Ramblings of a Creative Mind

Thoughts on Work and the World from an Executive Mom




There’s an old country song that played on the radio the summer I moved from South Dakota to the west. “It never rains in Southern California.” That sounds weird when you come from a state that gets buried in water – albeit frozen – every year for months on end. But after decades here, those words were generally true. Usually, SoCal is a predictable 70-80 degrees, with blue skies and endless sunshine all year ‘round.  It’s why countless dreamers with stars in their eyes move here, and why so many of us stay.

         Still, over the past few months, the weather has been unpredictable, to say the least. It’s been overcast, grey, unseasonably cool, and we’ve been drenched with record rainfall. The hillsides have slid, becoming unmoored as recent fires consumed the heavy roots holding those hills together. While other areas of the country may laugh at our pain, our already awful traffic has hit a new low, as drivers aren’t prepared or don’t know how to handle the adverse conditions. All in all, it’s been an unusual and unexpected winter in Southern California. 

       So, a few days ago, we finally got a break. It was our first sunny day in an otherwise grey month. Since I was working from home that afternoon, I decided to spend a few minutes in the backyard. It was windy, but the warm concrete felt good underneath my feet. I laid down on it and looked up towards the sky. That’s when I saw the butterflies.  

       Now, a butterfly makes you pause. It’s pretty and kind of a rare sight in the city. Heck, we’re lucky to see one a day in L.A. But a thousand butterflies? More? That’s stops you in your tracks. Above my head, endless streams of butterflies stretched farther than I could see, bobbing along on the breeze from east to west. They’d hesitate as the wind stopped them momentarily, suspended in midair as if they were taking a collective breath. Then, as quickly as if it never happened at all, they’d swirl around on some invisible air current and find another way. It was one of the most beautiful sights I’ve ever seen. 

       After forty-some-odd years, life is a lot like Southern California. It’s nice and sunny. It’s predictable. No surprises. We take for granted that the weather tomorrow will be as great as it is today. There’s the everyday traffic headache – the stuff that slows us down or gets in our way, that irritates us, leaving us feeling frustrated, lost in a crowd, or absolutely helpless. Still, it’s familiar. We’re all in it together, headed the same direction, and (just maybe) feeling the same way.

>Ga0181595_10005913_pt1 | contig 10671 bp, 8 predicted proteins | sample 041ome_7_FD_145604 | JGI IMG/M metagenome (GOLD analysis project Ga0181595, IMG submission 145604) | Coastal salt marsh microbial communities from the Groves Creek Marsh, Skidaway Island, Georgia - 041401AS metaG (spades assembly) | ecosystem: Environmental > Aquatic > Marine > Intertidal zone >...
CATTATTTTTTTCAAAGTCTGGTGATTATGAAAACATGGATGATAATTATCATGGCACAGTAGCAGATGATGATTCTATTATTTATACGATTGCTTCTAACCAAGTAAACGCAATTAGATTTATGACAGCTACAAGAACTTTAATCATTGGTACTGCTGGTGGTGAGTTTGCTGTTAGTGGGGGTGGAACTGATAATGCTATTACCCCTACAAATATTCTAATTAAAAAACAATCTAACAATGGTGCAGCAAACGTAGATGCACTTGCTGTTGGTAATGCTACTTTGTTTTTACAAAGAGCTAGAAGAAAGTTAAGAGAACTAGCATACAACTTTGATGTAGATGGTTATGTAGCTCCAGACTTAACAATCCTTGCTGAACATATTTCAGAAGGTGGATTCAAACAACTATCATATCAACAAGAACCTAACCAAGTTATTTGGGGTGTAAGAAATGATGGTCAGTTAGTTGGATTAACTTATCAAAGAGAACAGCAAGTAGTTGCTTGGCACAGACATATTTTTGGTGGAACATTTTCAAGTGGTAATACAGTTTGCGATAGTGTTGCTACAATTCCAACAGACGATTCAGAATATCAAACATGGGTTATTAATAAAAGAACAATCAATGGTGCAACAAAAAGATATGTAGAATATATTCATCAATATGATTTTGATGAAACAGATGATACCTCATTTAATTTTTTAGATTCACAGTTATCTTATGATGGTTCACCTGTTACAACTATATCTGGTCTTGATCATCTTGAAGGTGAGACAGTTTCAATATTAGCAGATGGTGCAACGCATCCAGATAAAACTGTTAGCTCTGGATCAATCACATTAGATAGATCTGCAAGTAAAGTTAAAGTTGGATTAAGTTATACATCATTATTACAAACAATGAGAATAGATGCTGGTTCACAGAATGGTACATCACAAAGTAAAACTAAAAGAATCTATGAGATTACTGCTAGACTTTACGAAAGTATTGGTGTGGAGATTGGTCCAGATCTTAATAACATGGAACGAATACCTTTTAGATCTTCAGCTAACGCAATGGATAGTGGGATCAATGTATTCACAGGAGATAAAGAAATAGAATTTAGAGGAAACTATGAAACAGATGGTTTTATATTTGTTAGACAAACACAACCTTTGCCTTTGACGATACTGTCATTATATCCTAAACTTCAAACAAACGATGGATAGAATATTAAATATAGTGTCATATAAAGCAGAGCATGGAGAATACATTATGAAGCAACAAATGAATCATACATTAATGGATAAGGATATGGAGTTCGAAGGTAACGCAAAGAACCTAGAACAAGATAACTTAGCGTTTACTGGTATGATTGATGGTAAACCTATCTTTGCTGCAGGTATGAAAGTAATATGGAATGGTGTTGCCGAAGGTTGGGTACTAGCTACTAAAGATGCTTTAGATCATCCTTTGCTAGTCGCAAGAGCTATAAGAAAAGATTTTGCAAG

Then, something unpredictable happens that startles us out of our reverie, our routine. Confused and unsettled, our roots start to come loose. We may question those truths that have anchored us. We’re not on stable ground anymore. Instead, we’re wobbly, uncertain, wondering which way to go. Progress may seem insurmountable. We aren’t prepared, feeling that we don’t know how to handle the adverse conditions or the possibility that what we wanted before may not be what we need anymore.  

       I’ve been happy for quite a long time, and am still happy now. I’m grateful for this life, for the blessings I’ve been given and the opportunities I’ve busted my butt to earn. I suck at work-life balance and excel at enjoying the moment, the hunt, and the journey. Still, the unexpected has come calling. I’m unprepared. Thrilled. Not ready, but readier than I ever will be again. I’m unsettled, amazed, and going to leap in both fearfully and fearlessly. 

       You see, after all of the SoCal rain came the superbloom. Our hills are covered with brilliant wildflowers. Unrestrained. Untamed. Ferocious in their beauty. They dare you to walk among them. And like the wildflowers, opportunity comes when it will. Unexpected. Unplanned. Ferocious in its possibility. It dares you to meet the challenge, to take a chance, to run towards it, embrace it, breathe it in, and become more.  

       The wildflowers bring the butterflies. The Superbloom brings thousands. They bob and weave, pause suspended, then learn, spin and find a new way. And those butterflies carry a promise with them, leaving wildflowers behind them and helping new ones grow along the way. 

       We are all butterflies. We dance around on the wind, headed both from and to something amazing. And while our path forward may not always be clear, we become something more resilient, determined, and beautiful after the sun, the storm, and the wind in our way.